Friends, lovers, playmates. How I survived 32 years of marriage and maintained my sanity.
I was married for 32 years to a strong and introverted man. Scot was, in the Myers Briggs sense, an Introvert, Intuitive, Thinking, Perceiving (INTP) guy. I used to facilitate the Myers Briggs assessment, and often taught about how Type affects our relationships. I was an Extrovert, Intuitive, Thinking, Perceiving/Judging (ENTJ). We were similar when it came to how we made decisions (Thinking: fact-based, not emotionally), and how we viewed the world (Intuitively: at the 50,000-foot level, seeing connections). But Scot always wanted to keep his options open to the very last minute (Perceiving), and I tended to want closure to be able to move on (Judging). And we definitely got our energy from different places—I, as an Extrovert, was energized by being around other people, and he, as an Introvert, needed his batteries charged by being alone. I learned early on that Scot couldn’t fill all my social needs, so I created my Extroverted, battery charging activities outside of our relationship. He was fine—he was getting energized with me being gone!
In spite of our differences, we made a good business team. He was the expert in whatever he set his mind to. He was an amazing problem solver, and his mental capacity was enormous. When I would be stymied by complexity at step 3, he would be on to steps 10, 15, 20. I was the face of the company, the people person. I opened the doors; Scot came in and dazzled them with brilliance and kept them coming back for more.
I loved playing tennis with Scot as my doubles partner. I know many people who can’t play tennis with their spouses. Scot was a very good player, had a killer serve (when it was “on”) and moved well on the court. I was no slouch myself. I never remember being chastised, even when I was horrible, nor do I ever remember anything but teasing him when a shot went wide or long. We were good partners on the court as well as in business meetings.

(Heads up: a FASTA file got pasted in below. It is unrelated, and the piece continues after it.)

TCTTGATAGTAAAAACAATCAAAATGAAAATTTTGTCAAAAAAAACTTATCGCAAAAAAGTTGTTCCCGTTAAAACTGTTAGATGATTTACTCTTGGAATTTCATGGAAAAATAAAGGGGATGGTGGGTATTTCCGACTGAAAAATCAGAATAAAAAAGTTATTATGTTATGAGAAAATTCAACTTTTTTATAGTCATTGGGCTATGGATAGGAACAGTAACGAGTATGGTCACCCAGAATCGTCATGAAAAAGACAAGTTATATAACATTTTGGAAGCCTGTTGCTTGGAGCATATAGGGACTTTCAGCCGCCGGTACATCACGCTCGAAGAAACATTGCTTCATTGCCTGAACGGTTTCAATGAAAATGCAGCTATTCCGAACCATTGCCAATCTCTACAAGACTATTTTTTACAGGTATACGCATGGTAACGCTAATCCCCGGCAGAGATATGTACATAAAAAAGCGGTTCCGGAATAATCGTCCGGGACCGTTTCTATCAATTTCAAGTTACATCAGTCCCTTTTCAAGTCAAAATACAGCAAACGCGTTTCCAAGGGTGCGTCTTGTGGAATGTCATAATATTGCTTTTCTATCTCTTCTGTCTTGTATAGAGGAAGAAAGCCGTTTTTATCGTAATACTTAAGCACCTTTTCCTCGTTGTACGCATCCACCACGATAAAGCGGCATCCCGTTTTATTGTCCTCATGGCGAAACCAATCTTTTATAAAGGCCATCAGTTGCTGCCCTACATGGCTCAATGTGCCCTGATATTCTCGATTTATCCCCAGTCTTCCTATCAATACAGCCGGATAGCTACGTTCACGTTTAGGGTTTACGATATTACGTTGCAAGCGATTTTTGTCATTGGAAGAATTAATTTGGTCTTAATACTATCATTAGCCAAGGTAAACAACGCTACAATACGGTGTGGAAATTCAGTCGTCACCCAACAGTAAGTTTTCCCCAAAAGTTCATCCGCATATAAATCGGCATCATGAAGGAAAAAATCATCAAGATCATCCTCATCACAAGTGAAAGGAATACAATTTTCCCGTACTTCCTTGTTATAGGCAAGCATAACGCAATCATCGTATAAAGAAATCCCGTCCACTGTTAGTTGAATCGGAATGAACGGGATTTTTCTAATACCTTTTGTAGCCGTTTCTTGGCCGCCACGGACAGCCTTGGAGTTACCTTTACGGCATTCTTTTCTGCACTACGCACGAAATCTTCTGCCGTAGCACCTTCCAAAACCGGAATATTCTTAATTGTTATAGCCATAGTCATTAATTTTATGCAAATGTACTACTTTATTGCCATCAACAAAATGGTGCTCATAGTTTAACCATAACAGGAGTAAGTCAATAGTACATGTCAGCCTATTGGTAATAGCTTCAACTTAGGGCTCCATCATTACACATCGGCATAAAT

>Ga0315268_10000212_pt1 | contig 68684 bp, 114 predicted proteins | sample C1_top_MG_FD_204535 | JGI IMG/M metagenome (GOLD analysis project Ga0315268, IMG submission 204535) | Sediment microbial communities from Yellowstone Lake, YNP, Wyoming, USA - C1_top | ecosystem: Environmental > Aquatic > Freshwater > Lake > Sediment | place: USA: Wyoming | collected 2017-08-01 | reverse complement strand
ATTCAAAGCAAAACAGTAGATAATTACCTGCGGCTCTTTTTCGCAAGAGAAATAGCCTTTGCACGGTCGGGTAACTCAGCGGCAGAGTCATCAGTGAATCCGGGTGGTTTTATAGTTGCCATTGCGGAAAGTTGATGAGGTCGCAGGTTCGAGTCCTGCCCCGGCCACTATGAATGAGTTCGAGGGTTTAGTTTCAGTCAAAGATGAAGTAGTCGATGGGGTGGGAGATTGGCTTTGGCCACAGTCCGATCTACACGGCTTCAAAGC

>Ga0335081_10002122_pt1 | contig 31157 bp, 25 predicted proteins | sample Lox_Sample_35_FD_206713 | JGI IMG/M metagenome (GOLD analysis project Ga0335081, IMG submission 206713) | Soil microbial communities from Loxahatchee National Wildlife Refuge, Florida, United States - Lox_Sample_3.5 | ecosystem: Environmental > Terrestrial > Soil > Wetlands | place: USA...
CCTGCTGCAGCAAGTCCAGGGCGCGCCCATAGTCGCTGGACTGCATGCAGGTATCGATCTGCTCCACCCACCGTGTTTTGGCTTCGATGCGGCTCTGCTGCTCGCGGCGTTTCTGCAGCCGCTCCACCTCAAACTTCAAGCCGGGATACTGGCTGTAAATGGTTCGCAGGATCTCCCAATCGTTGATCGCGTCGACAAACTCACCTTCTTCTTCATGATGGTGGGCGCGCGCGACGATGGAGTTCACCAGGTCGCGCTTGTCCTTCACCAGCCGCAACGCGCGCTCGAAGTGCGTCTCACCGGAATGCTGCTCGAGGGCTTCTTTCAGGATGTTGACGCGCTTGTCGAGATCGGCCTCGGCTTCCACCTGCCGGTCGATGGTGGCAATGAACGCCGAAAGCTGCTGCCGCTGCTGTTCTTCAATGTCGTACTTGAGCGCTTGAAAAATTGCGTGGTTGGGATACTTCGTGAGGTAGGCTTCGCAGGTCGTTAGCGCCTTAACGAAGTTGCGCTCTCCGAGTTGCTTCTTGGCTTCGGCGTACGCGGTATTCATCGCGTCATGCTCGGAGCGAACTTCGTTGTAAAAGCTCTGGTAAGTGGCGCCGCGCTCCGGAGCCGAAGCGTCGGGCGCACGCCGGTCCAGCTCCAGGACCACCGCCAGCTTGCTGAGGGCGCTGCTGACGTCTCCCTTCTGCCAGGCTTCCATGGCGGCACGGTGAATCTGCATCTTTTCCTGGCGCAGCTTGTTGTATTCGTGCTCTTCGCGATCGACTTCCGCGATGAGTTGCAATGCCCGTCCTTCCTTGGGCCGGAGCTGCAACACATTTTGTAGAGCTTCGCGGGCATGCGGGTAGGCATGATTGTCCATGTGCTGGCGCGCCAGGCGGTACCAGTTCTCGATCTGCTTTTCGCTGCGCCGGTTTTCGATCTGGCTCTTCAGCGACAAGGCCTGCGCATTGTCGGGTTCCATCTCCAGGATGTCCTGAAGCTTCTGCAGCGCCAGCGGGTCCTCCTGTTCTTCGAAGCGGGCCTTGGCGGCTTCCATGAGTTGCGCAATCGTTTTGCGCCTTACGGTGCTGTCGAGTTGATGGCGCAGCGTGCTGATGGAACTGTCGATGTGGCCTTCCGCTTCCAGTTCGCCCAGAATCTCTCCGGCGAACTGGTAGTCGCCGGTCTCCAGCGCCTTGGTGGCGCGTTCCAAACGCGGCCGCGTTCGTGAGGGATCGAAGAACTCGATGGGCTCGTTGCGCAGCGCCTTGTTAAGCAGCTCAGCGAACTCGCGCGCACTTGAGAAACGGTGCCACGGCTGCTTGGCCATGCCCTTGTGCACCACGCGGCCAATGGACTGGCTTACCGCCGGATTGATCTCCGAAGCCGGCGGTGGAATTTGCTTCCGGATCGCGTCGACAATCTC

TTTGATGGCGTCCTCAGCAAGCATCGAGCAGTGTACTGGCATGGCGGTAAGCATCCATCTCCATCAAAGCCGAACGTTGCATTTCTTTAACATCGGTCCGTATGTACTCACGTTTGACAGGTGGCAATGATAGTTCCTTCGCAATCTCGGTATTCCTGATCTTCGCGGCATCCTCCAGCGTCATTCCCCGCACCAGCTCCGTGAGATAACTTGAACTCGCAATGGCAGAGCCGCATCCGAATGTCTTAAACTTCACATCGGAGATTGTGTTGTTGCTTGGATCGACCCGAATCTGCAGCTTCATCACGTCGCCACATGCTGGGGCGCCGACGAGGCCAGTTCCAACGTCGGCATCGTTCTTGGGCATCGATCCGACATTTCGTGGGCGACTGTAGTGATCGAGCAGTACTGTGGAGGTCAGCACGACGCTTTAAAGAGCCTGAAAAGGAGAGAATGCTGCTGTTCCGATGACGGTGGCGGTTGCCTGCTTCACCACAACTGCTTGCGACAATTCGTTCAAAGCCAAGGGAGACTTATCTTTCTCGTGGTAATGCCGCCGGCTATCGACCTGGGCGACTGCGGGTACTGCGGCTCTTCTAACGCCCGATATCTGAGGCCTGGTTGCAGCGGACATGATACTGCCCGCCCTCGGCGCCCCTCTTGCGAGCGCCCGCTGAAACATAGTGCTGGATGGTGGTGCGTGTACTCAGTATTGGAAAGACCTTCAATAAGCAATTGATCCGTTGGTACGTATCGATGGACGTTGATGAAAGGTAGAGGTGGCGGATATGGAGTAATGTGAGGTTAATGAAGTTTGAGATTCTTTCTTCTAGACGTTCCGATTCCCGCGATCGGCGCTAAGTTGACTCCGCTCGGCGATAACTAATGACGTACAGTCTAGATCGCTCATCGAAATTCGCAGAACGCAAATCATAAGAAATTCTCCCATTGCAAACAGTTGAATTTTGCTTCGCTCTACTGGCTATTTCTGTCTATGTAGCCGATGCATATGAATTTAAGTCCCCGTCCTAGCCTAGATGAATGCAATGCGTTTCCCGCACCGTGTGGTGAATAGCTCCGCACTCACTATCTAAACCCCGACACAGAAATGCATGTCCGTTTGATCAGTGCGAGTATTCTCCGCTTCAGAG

He was the oldest, I was the youngest in birth order. Sociologists would say that’s a perfect match—oldest are caregivers, youngest are used to being taken care of. But because of our personalities, the gap between the next siblings being 3 years for each of us, and he being the only boy in the family–we were raised much like only children. We both got inordinate amounts of attention as we were growing up, and consequently both demanded attention as adults.
If a successful relationship is built on give and take, we had a successful relationship. At any given time, Scot would say I didn’t give as much as he. Most of the time I would roll my eyes and say, “It’s his way or the highway.” But mostly it was on the small stuff that I gave in to him—and in the end it is all small stuff.
We dealt with a great continental divide when it came to politics. Scot prided himself on being a “rational man.” His world was black or white. I lived in a world of gray that I rather liked. Of course, my way was the right way, but there was no convincing him. I tried not to get sucked into those no-win discussions, but sometimes I just couldn’t help it.